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Few treatments help traumatized children


A review of clinical interventions for children exposed to traumatic events has found that few treatments actually helped them to heal. The body of evidence provides little insight into how such treatments might influence healthy long-term development in young victims.

A review of clinical interventions for children exposed to traumatic events has found that few treatments actually helped them to heal.

Investigators looked at 6,647 abstracts and found 21 trials and 1 observational study (25 articles total) that met criteria for clinical interventions associated with symptoms of posttraumatic stress, anxiety, depression, and anger in children who survived or witnessed traumatic events.

They found no evidence that any interventions influenced healthy long-term development, although some school-based psychotherapy sessions that included cognitive behavior therapy were associated with changes in symptoms. No pharmacotherapies showed any effect.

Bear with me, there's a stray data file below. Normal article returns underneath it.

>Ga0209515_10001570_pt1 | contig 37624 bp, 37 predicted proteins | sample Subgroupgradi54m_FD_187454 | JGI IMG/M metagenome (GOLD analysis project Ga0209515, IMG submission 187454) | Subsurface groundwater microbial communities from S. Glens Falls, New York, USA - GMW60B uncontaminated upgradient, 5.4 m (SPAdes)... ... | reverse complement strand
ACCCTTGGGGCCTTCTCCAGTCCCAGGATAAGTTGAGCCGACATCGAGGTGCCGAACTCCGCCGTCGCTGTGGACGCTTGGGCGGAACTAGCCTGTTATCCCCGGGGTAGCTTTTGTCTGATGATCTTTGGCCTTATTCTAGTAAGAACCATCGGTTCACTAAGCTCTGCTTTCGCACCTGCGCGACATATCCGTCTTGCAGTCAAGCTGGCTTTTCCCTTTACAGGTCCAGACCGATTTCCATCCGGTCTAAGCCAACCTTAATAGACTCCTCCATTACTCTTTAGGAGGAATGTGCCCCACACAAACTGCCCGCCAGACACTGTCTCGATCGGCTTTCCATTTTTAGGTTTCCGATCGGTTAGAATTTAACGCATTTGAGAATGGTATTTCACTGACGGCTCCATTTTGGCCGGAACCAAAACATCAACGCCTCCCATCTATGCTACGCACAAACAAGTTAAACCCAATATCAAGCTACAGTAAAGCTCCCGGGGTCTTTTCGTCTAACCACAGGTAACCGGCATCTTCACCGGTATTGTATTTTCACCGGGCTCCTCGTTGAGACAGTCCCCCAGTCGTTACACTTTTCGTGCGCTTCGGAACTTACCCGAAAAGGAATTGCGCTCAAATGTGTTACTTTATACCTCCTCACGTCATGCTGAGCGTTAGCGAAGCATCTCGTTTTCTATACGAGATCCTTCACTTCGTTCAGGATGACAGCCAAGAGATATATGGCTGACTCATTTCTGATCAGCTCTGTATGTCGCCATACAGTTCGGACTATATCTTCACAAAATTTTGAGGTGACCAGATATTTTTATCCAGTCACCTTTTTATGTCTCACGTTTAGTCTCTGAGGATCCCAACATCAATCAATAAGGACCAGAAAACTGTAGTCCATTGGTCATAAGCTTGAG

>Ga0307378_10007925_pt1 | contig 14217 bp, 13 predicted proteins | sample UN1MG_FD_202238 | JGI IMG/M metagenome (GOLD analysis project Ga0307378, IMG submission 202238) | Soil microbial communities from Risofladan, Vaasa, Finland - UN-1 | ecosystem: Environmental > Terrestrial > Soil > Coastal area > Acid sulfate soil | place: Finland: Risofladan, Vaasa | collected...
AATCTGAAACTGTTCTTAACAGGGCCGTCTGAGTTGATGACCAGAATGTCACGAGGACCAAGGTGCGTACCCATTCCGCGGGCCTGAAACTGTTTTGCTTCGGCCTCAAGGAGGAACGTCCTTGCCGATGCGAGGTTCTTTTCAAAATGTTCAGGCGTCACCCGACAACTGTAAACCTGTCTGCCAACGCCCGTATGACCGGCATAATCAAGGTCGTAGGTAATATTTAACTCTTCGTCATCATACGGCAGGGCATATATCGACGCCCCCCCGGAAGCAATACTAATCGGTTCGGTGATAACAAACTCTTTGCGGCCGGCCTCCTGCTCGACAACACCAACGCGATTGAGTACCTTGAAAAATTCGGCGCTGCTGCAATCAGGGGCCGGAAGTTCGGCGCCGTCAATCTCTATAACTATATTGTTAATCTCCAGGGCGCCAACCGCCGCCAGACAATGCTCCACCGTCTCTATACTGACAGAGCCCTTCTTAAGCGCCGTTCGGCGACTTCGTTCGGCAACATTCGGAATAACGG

Researchers said the findings were discouraging in light of recent events that have included school shootings and other situations where children were victims of violence. They noted that the evidence was not enough to recommend best treatment practices for these situations.

Two-thirds of children and adolescents aged younger than 18 years will experience at least 1 traumatic event, including natural disasters, accidents, war, or violence. Many of these children will not suffer negative, long-term consequences in psychological or social functioning, but those who develop symptoms of posttraumatic stress often carry some degree of impairment into adulthood.

Effective treatments for children exposed to trauma are critical to helping them cope with stress symptoms caused by these events, the researchers said, and further studies are needed to identify clinically meaningful interventions.

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